As the leader of this firm’s West Coast practice, I spend a lot of time on this side of the country listening to the concerns of high net worth individuals on how to take prudent and appropriate steps related to family office security and how they can protect themselves and their families.
Family Office Security: Common Triggers of Need
Often – but not always – we’re first called in when “something breaks.”
- Parents grow concerned when a college-aged daughter’s ex begins making threats.
- A bank account alert trips on the morning that a long-time member of the family’s “inside circle” fails to show up for work.
- A break-in at the family’s summer home prompts new concerns about risks that haven’t been addressed in years.
- A family member plans a trip to one or several international destinations.
At one level, these concerns are universal. They’re human. But they’re also magnified in the context of wealth, prominence and celebrity.
A Short List of Examples
Some of our affluent clients are only too aware of the risks. For example:
- Some are eager to educate themselves about their exposure to various types of threats and vulnerabilities – such as identity theft, travel security, residence security, social media usage, and IT-related privacy and security imperatives challenging the Family Office and key advisors with “keys” to the family’s business, interests, and information.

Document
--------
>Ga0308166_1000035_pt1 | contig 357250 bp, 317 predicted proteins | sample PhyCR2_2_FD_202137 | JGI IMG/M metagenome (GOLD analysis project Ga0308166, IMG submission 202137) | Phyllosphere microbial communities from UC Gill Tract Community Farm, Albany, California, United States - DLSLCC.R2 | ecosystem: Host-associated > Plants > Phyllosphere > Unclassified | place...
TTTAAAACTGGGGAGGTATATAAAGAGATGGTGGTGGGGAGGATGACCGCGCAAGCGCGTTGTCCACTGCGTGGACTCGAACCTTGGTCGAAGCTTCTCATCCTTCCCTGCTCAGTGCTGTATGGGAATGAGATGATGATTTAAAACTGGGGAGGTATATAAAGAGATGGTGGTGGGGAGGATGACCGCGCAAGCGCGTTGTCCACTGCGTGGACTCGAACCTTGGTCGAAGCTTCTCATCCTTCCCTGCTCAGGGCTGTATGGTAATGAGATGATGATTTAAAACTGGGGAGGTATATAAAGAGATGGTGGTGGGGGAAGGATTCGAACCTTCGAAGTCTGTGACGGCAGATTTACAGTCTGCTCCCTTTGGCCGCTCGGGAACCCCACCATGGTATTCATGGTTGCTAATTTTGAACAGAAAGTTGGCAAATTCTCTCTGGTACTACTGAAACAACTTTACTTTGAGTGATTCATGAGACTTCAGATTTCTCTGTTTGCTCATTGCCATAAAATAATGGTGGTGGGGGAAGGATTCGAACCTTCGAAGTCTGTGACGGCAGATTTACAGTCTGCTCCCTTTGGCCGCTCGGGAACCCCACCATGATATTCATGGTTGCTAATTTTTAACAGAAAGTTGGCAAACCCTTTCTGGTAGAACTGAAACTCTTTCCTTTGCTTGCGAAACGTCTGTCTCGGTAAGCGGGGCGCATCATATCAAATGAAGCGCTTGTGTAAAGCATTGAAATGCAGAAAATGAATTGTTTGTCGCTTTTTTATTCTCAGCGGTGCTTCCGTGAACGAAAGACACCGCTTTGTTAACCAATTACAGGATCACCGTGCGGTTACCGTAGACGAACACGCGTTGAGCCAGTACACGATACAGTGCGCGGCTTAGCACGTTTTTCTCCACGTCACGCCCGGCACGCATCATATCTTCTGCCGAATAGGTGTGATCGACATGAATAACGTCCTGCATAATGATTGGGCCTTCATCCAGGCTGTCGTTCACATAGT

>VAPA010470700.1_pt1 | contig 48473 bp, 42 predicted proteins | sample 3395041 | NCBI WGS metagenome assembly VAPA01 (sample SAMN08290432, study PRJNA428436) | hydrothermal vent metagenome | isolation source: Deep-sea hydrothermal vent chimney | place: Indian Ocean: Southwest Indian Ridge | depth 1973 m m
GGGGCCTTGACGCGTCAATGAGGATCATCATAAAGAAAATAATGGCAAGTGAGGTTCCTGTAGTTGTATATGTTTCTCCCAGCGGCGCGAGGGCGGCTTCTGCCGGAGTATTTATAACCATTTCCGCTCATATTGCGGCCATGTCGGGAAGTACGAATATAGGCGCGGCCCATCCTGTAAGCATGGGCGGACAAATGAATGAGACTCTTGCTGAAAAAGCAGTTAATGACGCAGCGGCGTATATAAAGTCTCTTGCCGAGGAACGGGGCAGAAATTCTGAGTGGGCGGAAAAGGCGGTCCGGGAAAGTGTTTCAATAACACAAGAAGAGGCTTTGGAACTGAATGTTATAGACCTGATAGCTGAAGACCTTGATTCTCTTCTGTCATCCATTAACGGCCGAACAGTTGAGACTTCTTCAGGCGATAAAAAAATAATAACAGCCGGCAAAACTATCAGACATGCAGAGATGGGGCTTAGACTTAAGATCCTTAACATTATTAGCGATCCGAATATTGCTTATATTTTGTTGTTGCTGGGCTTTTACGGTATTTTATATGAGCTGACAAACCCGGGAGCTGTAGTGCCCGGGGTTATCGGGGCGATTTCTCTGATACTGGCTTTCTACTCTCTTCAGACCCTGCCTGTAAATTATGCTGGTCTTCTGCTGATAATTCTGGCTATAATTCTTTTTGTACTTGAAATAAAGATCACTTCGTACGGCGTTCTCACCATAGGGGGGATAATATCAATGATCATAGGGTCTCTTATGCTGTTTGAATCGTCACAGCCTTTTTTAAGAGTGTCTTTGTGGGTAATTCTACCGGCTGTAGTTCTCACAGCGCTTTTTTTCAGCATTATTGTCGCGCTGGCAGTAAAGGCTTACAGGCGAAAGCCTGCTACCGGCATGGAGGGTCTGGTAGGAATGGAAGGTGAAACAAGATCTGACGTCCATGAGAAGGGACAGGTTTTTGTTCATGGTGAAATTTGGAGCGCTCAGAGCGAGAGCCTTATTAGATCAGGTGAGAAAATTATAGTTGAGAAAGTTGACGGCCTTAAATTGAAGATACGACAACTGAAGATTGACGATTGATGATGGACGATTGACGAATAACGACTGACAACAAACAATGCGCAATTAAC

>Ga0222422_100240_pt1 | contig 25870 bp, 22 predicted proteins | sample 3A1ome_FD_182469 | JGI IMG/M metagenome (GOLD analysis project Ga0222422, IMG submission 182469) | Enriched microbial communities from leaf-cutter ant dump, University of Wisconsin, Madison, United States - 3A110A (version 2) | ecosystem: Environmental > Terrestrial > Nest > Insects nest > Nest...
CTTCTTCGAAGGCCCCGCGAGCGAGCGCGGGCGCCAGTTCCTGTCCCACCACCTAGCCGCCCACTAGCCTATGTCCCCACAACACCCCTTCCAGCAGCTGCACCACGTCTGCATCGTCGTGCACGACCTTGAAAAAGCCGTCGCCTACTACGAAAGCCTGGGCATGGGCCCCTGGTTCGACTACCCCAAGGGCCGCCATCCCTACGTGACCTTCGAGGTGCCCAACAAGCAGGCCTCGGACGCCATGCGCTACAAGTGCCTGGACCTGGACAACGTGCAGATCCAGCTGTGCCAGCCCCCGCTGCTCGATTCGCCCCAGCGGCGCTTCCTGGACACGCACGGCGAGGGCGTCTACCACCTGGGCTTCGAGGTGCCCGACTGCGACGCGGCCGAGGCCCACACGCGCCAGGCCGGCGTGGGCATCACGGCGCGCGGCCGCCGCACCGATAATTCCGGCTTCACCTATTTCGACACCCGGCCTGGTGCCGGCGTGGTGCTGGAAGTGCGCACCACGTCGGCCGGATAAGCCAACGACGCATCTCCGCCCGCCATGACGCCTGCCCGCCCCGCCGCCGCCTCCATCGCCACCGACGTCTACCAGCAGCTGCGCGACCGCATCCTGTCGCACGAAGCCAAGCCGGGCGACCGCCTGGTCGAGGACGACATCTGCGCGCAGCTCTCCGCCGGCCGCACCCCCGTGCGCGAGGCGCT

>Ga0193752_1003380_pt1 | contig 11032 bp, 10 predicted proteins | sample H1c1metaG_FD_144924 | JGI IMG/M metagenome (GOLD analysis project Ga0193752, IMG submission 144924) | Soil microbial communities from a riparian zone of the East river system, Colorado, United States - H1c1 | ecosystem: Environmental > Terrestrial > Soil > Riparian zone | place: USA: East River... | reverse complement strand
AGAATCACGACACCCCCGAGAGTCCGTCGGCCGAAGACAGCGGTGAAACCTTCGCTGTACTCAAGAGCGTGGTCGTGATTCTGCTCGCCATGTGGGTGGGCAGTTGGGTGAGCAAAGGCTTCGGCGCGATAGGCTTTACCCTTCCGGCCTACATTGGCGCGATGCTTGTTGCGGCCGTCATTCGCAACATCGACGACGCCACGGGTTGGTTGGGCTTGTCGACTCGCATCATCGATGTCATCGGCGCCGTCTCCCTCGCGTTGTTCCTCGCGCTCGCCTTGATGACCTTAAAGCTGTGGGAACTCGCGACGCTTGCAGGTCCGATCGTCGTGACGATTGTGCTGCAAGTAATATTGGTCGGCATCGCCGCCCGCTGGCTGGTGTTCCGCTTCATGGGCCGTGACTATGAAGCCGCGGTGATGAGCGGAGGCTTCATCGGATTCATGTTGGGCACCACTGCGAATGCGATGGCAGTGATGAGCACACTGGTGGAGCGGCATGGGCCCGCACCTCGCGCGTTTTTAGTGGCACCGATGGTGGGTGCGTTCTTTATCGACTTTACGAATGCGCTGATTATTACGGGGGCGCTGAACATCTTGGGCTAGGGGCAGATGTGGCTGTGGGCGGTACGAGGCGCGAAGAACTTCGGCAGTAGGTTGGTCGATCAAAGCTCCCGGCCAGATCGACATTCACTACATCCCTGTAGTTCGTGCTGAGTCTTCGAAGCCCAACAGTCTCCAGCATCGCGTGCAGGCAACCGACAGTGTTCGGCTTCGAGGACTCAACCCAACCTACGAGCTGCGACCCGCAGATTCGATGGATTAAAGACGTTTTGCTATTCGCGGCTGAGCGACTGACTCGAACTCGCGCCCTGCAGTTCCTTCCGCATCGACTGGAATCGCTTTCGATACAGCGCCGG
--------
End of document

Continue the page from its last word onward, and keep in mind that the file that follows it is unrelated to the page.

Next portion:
- Others want to hammer out a family emergency plan that accounts for multiple scenarios – from regional power outages to chemical leaks and natural disasters – that could impact various family homes in different geographic locations here in the U.S. and worldwide.
- Still others are proactive in having us conduct background checks and due diligence investigations with various levels of rigor on insiders – like one client who found out, in our report on his prospective nanny, that she had a shadow career as a burlesque dancer.
Privacy, Convenience and Risk
But the priorities of every family are different. And its needs change dramatically over time. Individuals and families such as these require a level of security planning that is flexible, adaptive and nuanced. When I sit down with our clients’ principals and their advisors the most important thing I emphasize is that “you are in the driver’s seat.” But in order to translate their goals into assurance, I listen and learn about the family’s appetite across a wide spectrum of trade-offs between three critical factors: (1) privacy, (2) convenience, and (3) risk. That’s what matters. That’s the balance that matters most. If you’re an advisor to high net worth families, what are your priorities with respect to the family’s safety and security? In this regard, what keeps you up – and your clients awake – at night?